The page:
And since then I’ve spent an unconscionable amount of time trying to organise three launch events for my new pamphlet Advice to a traveller (sales pitch: you can buy it via PayPal ..see the My Books page). I’ve been trying to juggle the availabilities of 7 guest poets against those of four or five possible venues. It’s like herding cats and knitting fog. I’m in open-mouthed admiration of anyone who manages to run a poetry festival. How are they sane afterwards? Right now I’ve not managed to book a single venue. At this rate I’ll be putting it off till September. We shall see.
And in and amongst all that, I’ve been doing a lot of reading for the first time in ages. Comfort blanket books (early John le Carre, and also A S Byatt) and The Loch of the Green Corrie. that gentle tribute to Norman MacCaig. I want to share couple of bits I bookmarked. Not to explain or discuss. Just to say: this sticks in my mind. This seems right and true.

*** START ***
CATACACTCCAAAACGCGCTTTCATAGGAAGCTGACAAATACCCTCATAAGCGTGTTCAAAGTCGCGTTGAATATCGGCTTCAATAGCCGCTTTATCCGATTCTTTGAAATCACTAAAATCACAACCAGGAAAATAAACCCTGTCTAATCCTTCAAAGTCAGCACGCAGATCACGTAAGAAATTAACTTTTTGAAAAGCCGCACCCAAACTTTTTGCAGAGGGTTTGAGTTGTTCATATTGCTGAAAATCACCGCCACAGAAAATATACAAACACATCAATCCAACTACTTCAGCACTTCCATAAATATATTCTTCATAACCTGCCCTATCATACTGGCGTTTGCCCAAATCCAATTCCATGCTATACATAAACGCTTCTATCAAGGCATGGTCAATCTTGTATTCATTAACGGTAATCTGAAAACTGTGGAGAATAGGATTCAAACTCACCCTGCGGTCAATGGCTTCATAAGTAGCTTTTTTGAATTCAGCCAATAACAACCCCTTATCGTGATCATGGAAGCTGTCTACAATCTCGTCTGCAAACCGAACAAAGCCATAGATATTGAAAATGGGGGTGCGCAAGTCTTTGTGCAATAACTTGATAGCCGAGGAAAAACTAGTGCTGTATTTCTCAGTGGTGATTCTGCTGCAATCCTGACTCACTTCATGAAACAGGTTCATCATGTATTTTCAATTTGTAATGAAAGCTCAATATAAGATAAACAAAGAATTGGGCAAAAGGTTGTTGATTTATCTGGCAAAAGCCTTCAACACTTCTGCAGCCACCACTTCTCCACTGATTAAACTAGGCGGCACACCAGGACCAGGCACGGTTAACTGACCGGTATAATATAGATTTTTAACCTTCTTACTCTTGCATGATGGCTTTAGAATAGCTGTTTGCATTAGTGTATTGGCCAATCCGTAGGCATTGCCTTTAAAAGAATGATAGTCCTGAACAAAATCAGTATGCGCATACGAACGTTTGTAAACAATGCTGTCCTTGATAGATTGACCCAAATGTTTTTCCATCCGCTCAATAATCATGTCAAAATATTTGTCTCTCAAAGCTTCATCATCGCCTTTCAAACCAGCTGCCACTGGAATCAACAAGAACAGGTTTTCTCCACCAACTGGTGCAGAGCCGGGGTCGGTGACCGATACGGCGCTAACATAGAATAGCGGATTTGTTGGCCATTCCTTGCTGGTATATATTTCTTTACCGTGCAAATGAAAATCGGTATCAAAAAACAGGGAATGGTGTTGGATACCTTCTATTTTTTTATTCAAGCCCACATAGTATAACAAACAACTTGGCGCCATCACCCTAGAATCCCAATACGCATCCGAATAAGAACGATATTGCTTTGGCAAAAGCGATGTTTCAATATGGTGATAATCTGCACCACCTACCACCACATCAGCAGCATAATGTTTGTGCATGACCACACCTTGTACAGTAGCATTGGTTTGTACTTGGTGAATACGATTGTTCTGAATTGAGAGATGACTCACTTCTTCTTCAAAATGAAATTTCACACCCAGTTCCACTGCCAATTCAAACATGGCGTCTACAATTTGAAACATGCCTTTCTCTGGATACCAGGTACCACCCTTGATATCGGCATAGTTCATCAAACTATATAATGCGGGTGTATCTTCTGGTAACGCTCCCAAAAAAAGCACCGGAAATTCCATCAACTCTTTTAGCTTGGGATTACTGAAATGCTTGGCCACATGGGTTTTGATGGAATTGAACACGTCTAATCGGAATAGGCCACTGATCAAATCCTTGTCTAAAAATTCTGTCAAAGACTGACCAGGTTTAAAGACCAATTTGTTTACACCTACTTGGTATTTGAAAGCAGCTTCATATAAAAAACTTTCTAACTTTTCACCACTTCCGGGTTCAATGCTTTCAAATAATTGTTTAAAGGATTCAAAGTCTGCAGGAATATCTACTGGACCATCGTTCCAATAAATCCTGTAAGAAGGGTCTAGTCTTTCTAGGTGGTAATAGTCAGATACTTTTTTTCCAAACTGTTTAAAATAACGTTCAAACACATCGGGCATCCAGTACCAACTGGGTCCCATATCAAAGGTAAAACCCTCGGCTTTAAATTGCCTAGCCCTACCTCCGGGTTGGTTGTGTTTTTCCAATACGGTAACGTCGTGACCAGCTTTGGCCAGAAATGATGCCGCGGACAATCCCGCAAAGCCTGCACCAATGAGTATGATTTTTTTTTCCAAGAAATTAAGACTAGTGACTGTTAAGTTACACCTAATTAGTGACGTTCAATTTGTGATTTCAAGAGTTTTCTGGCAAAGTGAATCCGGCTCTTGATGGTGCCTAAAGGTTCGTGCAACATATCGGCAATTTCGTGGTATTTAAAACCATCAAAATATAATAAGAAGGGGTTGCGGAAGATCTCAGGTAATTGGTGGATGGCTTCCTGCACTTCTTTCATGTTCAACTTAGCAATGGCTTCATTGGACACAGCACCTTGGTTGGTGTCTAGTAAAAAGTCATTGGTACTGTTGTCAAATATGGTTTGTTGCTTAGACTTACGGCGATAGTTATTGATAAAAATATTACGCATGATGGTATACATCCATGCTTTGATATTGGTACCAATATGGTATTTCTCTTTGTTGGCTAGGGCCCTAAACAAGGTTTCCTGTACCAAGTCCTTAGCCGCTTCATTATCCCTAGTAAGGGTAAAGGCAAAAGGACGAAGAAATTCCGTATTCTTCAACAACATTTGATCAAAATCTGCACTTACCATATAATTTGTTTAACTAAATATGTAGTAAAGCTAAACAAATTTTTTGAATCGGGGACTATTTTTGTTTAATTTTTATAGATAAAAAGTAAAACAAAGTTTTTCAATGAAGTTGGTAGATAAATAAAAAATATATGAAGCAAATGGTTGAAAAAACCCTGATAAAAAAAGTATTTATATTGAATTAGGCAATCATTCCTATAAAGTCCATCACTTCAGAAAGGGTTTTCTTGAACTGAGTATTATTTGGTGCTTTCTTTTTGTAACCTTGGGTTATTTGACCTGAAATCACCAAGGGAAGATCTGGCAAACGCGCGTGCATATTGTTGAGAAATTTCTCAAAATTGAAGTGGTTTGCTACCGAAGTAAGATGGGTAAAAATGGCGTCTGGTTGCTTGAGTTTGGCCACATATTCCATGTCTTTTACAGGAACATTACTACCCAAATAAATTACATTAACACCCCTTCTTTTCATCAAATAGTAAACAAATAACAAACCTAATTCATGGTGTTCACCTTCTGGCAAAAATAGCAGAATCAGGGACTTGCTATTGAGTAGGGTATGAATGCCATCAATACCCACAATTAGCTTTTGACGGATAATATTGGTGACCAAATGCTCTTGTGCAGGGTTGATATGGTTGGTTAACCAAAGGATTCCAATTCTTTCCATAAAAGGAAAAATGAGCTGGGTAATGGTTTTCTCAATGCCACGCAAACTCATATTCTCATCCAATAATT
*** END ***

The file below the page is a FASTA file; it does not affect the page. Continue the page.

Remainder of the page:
“Climbers, fishers – we are players and sole audience. A bit like writing poetry…..The absence of audience, the tiny readership…guarantees it is written for its own sake. We trust poetry because it’s not trying to sell us anything.
MacCaig referred to himself as an Edinburgh schoolteacher who sometimes writes poetry. The idea of ‘being a poet’ as though that were a different and higher form of life was abhorrent to him”
[At the Loch of the Green Corrie: Andrew Greig]